60: Still Here

60: Still Here

From Chicken Soup for the Soul: Campus Chronicles

Still Here

If you’re going through hell, keep going.

~Winston Churchill

He is wearing the same knit beanie cap they described on CNN. His face, emotionless, scans the audience at random, pausing when he detects his next target. I am sitting there, in that poorly lit auditorium, in the same chair where I always sat during that same class two years ago, surveying his every evil motion. He moves with a sort of order and ease, as if he has been planning this attack since birth. He looks at me, and I at him. His steely gaze holds me for a moment, as I realize I am looking into the eyes of Satan himself.

And then I wake up. Unbearably cold, yet ironically sweaty, I sit up in bed and adjust my eyes to the darkness around me. He is gone, along with the hard metal rows of seats and the sheer panic and disorder of the classroom.

• • •

I was hoping for roses. Two hours away from my boyfriend, on love’s biggest holiday, I was secretly wishing for a bouquet of flowers. It was as if he had read my mind when I heard a knock that Thursday afternoon. I had just come back from campus, and was watching a stupid talk show because nothing else was on. The delivery guy wished me a happy Valentine’s Day as he handed me a large package that I knew to be flowers, and I wished him the same as I smiled back.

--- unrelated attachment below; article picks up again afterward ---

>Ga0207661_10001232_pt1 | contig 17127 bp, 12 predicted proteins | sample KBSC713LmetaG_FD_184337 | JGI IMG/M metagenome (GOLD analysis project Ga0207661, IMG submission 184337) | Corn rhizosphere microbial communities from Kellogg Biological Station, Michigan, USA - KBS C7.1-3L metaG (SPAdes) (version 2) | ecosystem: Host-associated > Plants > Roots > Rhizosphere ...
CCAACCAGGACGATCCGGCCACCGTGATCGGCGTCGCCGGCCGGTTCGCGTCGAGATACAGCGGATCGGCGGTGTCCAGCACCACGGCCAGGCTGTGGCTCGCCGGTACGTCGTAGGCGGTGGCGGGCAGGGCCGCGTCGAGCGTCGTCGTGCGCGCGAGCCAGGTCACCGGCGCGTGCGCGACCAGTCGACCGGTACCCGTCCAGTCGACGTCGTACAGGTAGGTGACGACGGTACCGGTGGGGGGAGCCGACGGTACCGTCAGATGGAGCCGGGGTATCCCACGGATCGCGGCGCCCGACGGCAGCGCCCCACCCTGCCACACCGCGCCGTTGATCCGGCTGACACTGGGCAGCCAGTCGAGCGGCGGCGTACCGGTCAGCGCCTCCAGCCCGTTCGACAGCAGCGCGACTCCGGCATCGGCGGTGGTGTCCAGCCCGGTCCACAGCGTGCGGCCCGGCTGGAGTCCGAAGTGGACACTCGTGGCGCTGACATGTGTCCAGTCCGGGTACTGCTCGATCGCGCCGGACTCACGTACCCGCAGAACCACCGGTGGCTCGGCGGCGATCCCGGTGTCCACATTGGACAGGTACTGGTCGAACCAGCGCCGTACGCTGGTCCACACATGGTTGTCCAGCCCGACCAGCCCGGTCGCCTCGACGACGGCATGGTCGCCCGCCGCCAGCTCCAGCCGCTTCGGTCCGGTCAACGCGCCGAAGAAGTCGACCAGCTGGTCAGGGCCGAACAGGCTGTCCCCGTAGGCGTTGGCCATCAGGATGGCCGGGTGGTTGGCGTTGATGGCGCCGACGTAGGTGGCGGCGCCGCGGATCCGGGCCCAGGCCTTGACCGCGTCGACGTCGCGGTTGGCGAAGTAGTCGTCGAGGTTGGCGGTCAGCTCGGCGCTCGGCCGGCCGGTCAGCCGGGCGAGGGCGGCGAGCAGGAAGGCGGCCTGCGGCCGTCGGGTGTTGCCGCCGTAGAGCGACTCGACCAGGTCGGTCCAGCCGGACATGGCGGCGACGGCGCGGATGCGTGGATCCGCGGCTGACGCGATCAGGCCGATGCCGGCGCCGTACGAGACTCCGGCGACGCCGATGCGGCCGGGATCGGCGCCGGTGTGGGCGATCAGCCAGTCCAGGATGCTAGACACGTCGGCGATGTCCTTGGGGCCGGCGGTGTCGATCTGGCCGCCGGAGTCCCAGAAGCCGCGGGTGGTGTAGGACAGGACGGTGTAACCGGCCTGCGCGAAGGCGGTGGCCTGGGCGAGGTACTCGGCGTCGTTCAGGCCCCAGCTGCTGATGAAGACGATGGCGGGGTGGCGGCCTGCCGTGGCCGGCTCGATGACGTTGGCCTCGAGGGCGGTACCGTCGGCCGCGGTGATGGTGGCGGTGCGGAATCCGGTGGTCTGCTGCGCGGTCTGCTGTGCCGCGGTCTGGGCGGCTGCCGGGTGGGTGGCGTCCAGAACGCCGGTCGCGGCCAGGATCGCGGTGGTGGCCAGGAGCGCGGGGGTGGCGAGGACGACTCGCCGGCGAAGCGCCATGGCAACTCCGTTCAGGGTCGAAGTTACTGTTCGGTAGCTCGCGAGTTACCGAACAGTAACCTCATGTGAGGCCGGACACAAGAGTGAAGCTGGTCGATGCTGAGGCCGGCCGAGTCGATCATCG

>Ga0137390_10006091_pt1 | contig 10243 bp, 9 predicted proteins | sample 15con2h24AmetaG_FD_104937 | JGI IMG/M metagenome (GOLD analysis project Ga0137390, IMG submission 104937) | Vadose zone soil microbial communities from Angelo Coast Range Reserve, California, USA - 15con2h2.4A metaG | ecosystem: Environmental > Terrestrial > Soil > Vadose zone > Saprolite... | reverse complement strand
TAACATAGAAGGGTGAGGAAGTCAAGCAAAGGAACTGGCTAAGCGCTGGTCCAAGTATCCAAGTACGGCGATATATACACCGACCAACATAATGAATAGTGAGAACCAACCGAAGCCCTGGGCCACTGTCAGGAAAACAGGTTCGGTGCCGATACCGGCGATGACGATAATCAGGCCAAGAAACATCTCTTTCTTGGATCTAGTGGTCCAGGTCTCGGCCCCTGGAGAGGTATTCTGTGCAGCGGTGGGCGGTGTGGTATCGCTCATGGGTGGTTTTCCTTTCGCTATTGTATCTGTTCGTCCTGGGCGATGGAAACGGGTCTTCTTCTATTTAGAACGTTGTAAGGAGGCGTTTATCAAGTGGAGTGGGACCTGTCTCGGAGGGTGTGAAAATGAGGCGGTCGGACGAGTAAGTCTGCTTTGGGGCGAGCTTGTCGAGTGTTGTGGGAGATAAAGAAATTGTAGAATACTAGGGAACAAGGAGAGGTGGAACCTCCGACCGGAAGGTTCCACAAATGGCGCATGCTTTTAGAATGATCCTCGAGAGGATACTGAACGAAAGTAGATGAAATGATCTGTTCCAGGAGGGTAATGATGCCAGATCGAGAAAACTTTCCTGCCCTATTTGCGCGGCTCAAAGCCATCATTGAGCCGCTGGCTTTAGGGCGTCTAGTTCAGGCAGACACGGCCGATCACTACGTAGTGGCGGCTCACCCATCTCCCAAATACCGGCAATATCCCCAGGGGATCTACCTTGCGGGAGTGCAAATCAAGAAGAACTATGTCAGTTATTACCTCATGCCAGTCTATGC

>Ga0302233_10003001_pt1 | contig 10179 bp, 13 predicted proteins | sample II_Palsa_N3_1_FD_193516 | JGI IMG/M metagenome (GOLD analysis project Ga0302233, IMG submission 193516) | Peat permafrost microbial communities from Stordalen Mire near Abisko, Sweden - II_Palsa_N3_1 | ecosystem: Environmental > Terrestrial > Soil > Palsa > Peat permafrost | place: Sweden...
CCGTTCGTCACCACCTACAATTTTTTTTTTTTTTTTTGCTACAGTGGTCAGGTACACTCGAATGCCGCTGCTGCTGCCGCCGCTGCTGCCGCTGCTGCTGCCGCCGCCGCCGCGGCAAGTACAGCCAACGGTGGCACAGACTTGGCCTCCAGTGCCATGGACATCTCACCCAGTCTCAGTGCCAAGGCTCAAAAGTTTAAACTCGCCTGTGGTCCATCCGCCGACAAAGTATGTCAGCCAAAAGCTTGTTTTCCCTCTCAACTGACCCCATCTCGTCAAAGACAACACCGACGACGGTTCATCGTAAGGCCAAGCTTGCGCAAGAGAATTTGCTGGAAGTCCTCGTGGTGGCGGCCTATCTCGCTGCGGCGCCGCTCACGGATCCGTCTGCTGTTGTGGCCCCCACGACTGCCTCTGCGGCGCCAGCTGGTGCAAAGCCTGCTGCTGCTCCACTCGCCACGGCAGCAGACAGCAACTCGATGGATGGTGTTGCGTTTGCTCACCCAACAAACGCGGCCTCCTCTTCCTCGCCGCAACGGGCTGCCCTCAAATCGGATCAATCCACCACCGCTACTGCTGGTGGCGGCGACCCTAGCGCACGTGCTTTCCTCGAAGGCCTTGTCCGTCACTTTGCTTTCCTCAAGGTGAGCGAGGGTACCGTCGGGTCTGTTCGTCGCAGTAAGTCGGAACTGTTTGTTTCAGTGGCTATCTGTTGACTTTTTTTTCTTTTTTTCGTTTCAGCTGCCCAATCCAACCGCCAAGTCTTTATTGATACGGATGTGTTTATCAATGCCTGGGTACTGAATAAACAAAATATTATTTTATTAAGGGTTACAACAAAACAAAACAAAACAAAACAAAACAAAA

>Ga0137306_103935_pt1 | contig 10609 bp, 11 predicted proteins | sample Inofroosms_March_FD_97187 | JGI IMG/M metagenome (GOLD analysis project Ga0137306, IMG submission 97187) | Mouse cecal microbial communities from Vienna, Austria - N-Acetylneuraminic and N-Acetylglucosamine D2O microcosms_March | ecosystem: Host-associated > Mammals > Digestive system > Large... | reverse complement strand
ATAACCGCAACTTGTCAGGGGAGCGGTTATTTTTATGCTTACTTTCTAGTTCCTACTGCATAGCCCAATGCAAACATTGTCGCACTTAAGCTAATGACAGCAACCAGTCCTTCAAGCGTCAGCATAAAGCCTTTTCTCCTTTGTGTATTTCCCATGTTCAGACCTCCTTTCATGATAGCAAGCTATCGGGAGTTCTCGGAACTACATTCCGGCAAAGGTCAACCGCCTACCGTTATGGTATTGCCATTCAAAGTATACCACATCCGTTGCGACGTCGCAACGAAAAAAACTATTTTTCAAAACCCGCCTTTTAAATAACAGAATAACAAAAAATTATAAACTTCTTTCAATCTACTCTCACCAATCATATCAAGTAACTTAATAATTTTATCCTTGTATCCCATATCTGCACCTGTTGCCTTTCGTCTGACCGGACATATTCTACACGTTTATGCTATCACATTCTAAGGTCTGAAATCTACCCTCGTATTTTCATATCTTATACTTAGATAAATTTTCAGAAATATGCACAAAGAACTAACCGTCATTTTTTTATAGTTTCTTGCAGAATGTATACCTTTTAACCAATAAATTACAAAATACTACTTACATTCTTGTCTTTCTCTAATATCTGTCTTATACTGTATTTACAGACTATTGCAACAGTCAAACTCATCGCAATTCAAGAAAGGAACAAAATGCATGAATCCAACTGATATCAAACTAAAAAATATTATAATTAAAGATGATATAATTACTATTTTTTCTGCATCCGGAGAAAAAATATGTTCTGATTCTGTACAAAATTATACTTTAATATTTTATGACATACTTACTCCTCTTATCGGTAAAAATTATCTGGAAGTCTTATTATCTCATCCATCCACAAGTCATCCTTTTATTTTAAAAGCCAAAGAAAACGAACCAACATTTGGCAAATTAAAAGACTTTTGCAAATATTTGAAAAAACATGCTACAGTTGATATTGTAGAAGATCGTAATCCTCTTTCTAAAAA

The arrival of the twelve red roses marked my last ten minutes of normalcy and security as a twenty-two-year-old girl. I wish I had used those ten minutes differently. I should have gone walking and absorbed the beauty around me, as I often did when I was a child. I never suspected that the beauty would disappear for me in just a matter of minutes, nor did I imagine that it would take so long to come back to me. I should’ve captured that world before it lost its innocence.